characters are men. We are only just beginning to uncover the way autism presents in women, and women are having a harder time getting diagnosed. One historical reason for this is that Hans Asperger’s test group of children, his ‘little professors’ in the 1940’s, were all male, so many people believed that autism in females didn’t even exist! What else do you notice about these characters? That’s right! They all have super-power savant skills. Now, I do have some savant skills, but I recognise that many of us don’t. (However, I have yet to meet a person on the spectrum who isn’t singularly remarkable at something, however seemingly insignificant it may first appear). I don’t have learning difficulties - at least, not in the academic sense - I run my own business, I am very articulate, I am married with a child and, also, I am a woman! So far, I’m confounding some of your expectations, aren’t I? To totally debunk the commonly held myths, I’m rubbish at maths as well! But actually, Rainman and I aren’t so very different as it might appear- those of us on the spectrum do share many traits in common, it’s just that for some of us, particularly the girls, expected to be so proficient socially, they are often well hidden. And yet autism comes in so many nuanced shades that it would be impossible to define one experience as being exactly like another. And where are all the women on the spectrum, even in the stereotypes associated with the condition? Let me invite you into some more snapshots from my mind. Did I mention my ‘photographic memory?’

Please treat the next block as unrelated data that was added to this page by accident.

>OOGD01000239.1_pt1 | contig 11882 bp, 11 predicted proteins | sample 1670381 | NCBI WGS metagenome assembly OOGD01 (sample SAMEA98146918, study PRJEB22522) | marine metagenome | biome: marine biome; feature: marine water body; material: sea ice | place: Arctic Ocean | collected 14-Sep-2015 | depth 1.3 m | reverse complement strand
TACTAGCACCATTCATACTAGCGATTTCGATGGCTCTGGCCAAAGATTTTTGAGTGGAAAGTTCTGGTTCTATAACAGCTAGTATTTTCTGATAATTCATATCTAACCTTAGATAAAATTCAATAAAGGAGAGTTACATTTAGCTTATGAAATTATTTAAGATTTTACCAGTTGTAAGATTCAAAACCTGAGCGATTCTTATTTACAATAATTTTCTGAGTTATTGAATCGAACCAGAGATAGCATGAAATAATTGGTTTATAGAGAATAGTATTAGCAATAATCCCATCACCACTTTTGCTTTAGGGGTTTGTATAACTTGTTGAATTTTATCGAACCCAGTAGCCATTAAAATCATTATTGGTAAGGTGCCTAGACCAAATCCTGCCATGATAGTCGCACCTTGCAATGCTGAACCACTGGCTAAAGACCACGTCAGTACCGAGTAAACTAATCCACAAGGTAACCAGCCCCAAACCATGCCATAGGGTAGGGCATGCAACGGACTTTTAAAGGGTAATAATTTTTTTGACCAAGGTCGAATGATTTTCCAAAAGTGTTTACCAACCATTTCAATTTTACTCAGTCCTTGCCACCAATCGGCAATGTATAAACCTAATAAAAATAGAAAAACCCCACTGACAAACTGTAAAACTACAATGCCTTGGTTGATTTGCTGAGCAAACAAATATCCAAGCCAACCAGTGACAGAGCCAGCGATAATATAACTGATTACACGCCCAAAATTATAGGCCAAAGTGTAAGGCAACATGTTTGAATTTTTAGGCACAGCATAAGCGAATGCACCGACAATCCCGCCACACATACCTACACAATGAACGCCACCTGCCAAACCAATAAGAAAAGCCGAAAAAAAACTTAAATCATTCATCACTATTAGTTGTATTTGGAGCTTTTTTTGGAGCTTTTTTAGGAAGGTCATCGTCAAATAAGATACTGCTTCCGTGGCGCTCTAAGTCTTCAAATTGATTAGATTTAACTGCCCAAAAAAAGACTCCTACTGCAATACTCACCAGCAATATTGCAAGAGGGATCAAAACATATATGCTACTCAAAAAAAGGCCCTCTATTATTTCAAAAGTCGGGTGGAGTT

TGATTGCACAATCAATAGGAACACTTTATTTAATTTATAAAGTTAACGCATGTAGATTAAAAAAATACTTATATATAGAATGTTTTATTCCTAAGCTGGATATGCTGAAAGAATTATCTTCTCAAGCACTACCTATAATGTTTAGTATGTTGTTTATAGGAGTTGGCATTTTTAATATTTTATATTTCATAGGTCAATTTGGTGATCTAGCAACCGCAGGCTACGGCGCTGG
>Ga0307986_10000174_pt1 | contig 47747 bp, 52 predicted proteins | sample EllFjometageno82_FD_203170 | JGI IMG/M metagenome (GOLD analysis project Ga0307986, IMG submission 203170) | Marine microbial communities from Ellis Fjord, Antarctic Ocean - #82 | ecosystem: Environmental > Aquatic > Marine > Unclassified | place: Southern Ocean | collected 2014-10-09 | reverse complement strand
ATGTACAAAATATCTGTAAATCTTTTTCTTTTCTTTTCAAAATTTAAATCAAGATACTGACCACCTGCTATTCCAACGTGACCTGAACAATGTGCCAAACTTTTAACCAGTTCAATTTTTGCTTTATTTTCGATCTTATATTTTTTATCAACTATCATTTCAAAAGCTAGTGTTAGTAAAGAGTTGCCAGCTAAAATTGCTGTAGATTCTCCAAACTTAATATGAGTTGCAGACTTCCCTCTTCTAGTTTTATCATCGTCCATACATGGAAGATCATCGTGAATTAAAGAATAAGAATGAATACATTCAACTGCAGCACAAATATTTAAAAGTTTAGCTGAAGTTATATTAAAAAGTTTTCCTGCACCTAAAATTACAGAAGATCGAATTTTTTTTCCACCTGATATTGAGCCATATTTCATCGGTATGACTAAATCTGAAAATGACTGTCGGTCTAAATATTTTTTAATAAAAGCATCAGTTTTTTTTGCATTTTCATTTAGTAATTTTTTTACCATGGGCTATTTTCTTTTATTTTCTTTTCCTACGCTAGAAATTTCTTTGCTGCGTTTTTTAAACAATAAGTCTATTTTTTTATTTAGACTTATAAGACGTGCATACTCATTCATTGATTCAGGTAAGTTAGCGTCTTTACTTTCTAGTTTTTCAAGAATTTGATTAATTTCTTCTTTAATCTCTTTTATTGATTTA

Here’s the thing: I have an eidetic memory for written text, and a bit of hyperthymesia. The latter means that I can recall almost every day of every year of my life in vivid visual detail, right back to lying in my pram, playing with the yellow elephant and duck pram rattles which bounced above me on a piece of wobbling elastic. I can ‘see’ the ornaments placed along the pelmet above my Nan’s living room window, and I can ‘hear’ my granddad’s motor-cycle engine roar up outside. I can see myself pulling out the contents of the sideboard; I remember twirling the wheels of my pushchair (my ‘tripper’), in which I rarely travelled as I preferred to push it. I can ‘feel’ the cold window-pane on my tongue as I licked it and pressed my face against it. I still shiver with delight as my Nan throws off her fur coat when I am pre-school age, declaring that she has ‘jumped out of her skin.’ This sort of recall, the kind which can tell you what shoes you wore to your 19th birthday party in 1990, and what the conversation was about, is really very useful. It is especially handy for the work I do in tutoring, where I may have to juggle as many as forty different texts in a term. However, it carries with it the unfortunate side-effect of being able to re-produce every unpleasant or painful feeling as if it were the very day it happened. So, the memory of that Christmas party still gives me the same feelings as I had then, and, even now, I